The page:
How to Shoot a Ground Squirrel Using a Badger As a Predator
If you’ve ever wondered how to shoot a ground squirrel, you’re in luck. Ground squirrel hunting doesn’t involve the usual mess of skinning, cleaning, or cooking. You also don’t have to be in perfect shape or have a very strong back. If you want to hunt this rodent on your own, read on. And if you’re not sure where to start, let me know what you think!
.22 caliber rifle
How to shoot a ground squirrel with rimfire ammunition is a bit different than shotshell hunting. Rimfire bullets move at a much faster rate and are able to do real damage to the squirrel. Brantley used a CCI.22 WMR and shot two squirrels, each of which was dead within a few seconds. The bullets were fast enough to blow out the squirrel’s hindquarters and shoulders. In most cases, a single shot with this bullet would do the trick.
In the late spring and early summer, a.22 caliber rifle is a good choice for shooting ground squirrels, which vary in size from hand-sized Beldings to giant Columbians. The reason for shooting ground squirrels is that it is an excellent practice and is a good way to improve your big game shots. In addition to being great fun, these tiny rodents are not a pest to your home or yard, so you can be rest assured that you won’t be wasting your ammo.
If you have a.22 rifle, you can follow the squirrels directly. Do not let them move away from your sight, since this may scare them away. Once you’ve positioned yourself in the right spot, you should be able to pinpoint their vanish point. Now, if you want to shoot the ground squirrel, make sure to use a powerful rifle. Here are some tips to help you take down squirrels safely:
Aim for the squirrel’s head and not its body. This is because shooting from the back or front will cause too much damage, and you’ll end up with a poor-quality carcass. Additionally, aiming to shoot the squirrel from a tree is dangerous, because weak branches can fall on the hunter. Aiming for the head and neck will leave the meat intact. Remember, aiming for the head will also make it easier to see the heart.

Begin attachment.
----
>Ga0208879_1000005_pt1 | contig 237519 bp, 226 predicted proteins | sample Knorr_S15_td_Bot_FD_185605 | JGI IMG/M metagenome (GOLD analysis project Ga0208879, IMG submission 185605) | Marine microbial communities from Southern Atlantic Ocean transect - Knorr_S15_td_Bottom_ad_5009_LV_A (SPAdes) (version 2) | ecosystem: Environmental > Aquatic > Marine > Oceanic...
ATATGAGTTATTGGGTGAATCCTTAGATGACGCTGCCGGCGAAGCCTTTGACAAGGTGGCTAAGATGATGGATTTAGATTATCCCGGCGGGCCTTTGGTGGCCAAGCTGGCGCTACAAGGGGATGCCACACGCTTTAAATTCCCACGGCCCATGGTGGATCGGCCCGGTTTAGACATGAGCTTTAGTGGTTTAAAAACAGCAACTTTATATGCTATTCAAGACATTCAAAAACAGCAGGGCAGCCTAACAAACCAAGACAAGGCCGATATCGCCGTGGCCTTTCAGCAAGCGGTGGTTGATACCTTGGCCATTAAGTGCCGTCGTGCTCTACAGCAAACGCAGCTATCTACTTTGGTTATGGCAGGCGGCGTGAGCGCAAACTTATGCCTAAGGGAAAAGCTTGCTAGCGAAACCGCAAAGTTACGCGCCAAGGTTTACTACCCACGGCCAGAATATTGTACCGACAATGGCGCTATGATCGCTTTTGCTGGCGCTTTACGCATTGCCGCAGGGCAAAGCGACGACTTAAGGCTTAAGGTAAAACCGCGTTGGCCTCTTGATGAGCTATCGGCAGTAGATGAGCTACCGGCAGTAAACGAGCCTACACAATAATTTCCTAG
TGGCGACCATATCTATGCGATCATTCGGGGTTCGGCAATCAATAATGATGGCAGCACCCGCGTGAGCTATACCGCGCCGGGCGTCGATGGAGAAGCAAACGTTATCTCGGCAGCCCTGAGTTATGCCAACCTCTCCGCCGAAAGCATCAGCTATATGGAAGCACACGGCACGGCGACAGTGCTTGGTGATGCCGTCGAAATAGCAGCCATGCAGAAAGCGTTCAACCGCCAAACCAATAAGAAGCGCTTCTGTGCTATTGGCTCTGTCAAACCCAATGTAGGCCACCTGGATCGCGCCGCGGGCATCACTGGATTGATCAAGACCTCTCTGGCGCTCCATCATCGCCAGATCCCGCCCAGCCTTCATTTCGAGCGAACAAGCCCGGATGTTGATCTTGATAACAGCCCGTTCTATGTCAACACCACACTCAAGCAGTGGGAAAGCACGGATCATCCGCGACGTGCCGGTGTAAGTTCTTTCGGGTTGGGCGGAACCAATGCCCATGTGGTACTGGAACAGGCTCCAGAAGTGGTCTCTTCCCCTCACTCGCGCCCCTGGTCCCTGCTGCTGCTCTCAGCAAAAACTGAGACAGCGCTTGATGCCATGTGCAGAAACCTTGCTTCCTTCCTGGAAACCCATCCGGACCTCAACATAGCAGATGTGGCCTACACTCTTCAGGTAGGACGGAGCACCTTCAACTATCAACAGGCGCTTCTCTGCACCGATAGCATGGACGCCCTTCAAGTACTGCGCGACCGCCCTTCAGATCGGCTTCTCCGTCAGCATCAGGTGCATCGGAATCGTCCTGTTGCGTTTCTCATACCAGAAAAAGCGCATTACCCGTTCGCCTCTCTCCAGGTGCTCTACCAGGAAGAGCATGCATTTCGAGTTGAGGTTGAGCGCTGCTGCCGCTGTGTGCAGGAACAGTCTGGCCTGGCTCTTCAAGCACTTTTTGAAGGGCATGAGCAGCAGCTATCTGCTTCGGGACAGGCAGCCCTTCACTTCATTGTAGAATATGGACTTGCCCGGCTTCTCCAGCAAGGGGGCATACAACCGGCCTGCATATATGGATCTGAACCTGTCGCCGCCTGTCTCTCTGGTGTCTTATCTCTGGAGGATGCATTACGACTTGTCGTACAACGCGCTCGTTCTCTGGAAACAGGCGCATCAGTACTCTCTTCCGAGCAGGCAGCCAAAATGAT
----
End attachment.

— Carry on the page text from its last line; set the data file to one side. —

Using a badger as a natural predator
If you’re considering shooting a ground squirrel, using a badger as a natural predator can help you do it safely. This carnivore has large claws and powerful forelegs that allow it to dig deep burrows. Badgers are not particularly attractive, but they can be very useful predators. Their strong teeth and incisors make them effective hunters. Badgers also have poor eyesight and a sharp sense of smell. In Indiana, badgers often pair with coyotes to kill ground squirrels.
Badgers are solitary animals, with a black patch on their heads. They are nocturnal except for the breeding season, when they go into underground torpor. These animals eat fat for survival. Female badgers start developing their eggs in February and give birth to one to five young in the spring. These young are ten inches long, have closed eyes, and are covered in soft fur.
Identifying a ground squirrel
A few things should be kept in mind when identifying a ground squirrel before shooting it. First, ground squirrels are not related to gray tree squirrels, which are game mammals in California. They are similar in size and have the same color base and cheek pouches, but they have a triangular patch on their back between the shoulders and a lighter patch on their head. Unlike tree squirrels, which typically retreat up a tree, ground squirrels stay in burrows. Burrows are about four inches wide with above-ground interconnecting runways.
To identify a ground squirrel before shooting, first look for the following characteristics: a medium-sized, buffy-washed fur coat; the fur is white or gray-brown; it lacks stripes or spots; and its tail is shorter than its body. It is commonly found in shrub-steppe areas, sagebrush flats, and small-grain pastures. It spends six to eight months in topor, a state of hibernation, and becomes obese in preparation for dormancy.
Jessica Watson is a PHD holder from the University of Washington. She studied behavior and interaction between squirrels and has presented her research in several wildlife conferences including TWS Annual Conference in Winnipeg.